Plasticity in Progress

[UPDATE May 24, 2010: Carol Dweck is mentioned in a number of my posts, and here is a May 9, 2010 article from The Chronicle of Higher Education – Carol Dweck’s Attitude, It’s not about how smart you are]

Psychologists Lisa Blackwell (Columbia University) and Carol Dweck (Stamford University) have done research showing children can improve on their studies once they learn that intelligence is something that they can develop and control. Dweck calls this a “growth mindset” as opposed to a “fixed mindset”. By simply teaching students that the brain can learn and change, in other words, that the brain can grow, the students realized their brains are malleable. This self-knowledge gave them the internal motivation to enhance their own learning.

Blackwell’s and Dweck’s study supports the idea of neuroplasticity, and is a prime example of the power of positive thinking in influencing brain growth. Their study followed about one hundred seventh graders who had difficulty with, and were low performing in math. The students were randomly placed into two groups. One group was given extra study skills sessions, and the other group was taught about the brain and that intelligence was not fixed so thus it could be changed.

At the end of the term both groups of students’ math grades were reviewed. Those students in the Brain 101 group had substantially improved math scores. In interviews with those students, it was apparent they had taken to heart the concept that their brains could change. This positive knowledge, both of knowing they had control over expanding their minds and that they would not have to remain negatively pigeonholed, had made it possible for them to learn. I am intrigued by this, as it sounds like so simple a fix, and suspect that, while having this kind of knowledge about one’s own brain would be empowering, it may require some additional interventions to help math students who struggle with the subject.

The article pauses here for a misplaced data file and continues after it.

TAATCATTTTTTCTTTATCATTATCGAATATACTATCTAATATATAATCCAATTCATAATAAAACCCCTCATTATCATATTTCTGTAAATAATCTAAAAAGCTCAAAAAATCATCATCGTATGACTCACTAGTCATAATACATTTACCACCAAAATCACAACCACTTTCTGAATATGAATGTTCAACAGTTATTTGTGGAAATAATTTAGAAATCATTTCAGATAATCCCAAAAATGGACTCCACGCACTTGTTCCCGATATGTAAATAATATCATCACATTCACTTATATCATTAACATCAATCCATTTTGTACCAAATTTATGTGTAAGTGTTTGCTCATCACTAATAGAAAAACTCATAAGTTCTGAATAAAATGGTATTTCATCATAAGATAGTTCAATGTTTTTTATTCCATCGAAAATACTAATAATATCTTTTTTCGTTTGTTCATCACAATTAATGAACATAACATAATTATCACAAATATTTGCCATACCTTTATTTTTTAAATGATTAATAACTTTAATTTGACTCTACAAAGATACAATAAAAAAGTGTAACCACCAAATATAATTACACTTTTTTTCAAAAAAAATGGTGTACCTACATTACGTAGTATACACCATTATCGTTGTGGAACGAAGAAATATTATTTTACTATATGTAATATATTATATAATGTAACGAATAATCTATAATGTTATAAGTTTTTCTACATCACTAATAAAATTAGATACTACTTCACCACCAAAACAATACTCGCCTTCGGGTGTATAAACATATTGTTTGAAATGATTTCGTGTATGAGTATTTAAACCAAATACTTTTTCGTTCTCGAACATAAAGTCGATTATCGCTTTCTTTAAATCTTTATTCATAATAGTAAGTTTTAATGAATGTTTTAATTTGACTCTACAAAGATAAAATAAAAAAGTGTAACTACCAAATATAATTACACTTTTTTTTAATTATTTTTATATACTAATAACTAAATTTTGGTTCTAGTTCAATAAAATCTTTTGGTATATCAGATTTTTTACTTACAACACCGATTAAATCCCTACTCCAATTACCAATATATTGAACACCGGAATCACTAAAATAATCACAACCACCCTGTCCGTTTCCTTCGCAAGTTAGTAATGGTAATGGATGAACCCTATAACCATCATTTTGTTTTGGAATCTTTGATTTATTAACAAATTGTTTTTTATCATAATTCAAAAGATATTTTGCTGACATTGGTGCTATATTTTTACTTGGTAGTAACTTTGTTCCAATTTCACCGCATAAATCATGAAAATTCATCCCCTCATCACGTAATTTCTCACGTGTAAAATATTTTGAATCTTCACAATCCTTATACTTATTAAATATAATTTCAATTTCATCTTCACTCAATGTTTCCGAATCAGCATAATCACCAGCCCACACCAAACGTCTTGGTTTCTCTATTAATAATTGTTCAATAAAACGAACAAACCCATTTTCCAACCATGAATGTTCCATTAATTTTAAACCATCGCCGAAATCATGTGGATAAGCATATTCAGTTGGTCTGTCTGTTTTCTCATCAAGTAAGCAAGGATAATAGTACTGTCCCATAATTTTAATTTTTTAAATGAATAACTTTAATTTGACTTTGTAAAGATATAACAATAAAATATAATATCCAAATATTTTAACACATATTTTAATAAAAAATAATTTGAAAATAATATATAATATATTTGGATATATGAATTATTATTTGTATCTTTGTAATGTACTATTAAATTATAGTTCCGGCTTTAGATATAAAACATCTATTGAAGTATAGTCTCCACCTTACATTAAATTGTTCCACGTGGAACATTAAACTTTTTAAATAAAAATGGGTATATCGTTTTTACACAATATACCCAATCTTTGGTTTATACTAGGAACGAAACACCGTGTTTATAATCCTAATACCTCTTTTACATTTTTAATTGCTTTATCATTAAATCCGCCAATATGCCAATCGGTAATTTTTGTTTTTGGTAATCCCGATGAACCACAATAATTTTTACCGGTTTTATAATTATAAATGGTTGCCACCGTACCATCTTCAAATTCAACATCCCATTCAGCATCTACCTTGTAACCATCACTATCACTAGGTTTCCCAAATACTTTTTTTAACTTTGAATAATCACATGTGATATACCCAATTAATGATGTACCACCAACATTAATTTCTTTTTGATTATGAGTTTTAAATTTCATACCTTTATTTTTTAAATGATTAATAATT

In the video below Carol Dweck explains the two different mindsets, and why your mindset matters.

dweck.pngDweck has written the book Mindset: The New Psychology of Success, which I have not yet read. In addition to her book, there are numerous interviews and articles available about Dweck’s and Blackwell’s studies, and these I have listened to or read.

• ITConversations: Tech Nation – Thirty minute interview by Dr. Moira Gunn of Dr, Carol Dweck (3/14/06) – an indepth, well-rounded discussion
• New York Magazine – How Not to Talk to Your Kids (2/12/07) – lengthy article with helpful suggestions
• NPR – Students’ View of Intelligence Can Help Grades (2/15/07) – brief overview of the research
• Stanford Magazine – The Effort Effect (March/April/07 issue) – includes a link to a graphic comparison of the mindsets
• edutopia – Tell Students to Feed Their Brains (3/16/07) – useful suggestions plus links to additional articles, including Don’t Weigh the Elephant — Feed the Elephant


For my Follow-Up to this post, see my January 7, 2008 entry All Roads Lead To…Carol Dweck?

4 thoughts on “Plasticity in Progress

  1. Pingback: Serendipity with Carol Dweck | Neurons Firing

  2. synapsesensations Post author

    Hi Shawna,
    Thank you for stopping by! I am so glad that you found the post useful. I highly recommend you read Carol Dweck’s book, and suspect that if you do, you will feel like you’ve found a kindred thinker!

  3. Shawna Pope

    Hello, My name is Shawna and I’m a speech-language pathologist, currently teaching at Southern Illinois University. I just started reading about neuroplasticity and am very intrigued and excited bout it.
    I had a “exactly what I’m finding!” moment when I read this piece on growth mindset. More and more I am finding learning challenges in the classroom. In our field your career does not amount to much if you do not get into graduate school.
    We have admitted students with learning differences and have had mixed results. The common denomonator among those students who are successful is a willingness to accept feedback and change the way they are studying/approaching things. Students who have failed and not finished graduate school are “fixed.” The become defensive and resistant to self-reflection and feedback from supervisors.
    It’s so exciting to read this in print, I’ve really just started putting words together to attempt to explain the difference among students. It looks like I’m on the right track!

    I think I’m really going to enjoy your blog,


  4. Pingback: Learning & the Brain – Taylor & Lamoreaux (adult learning) « Neurons Firing

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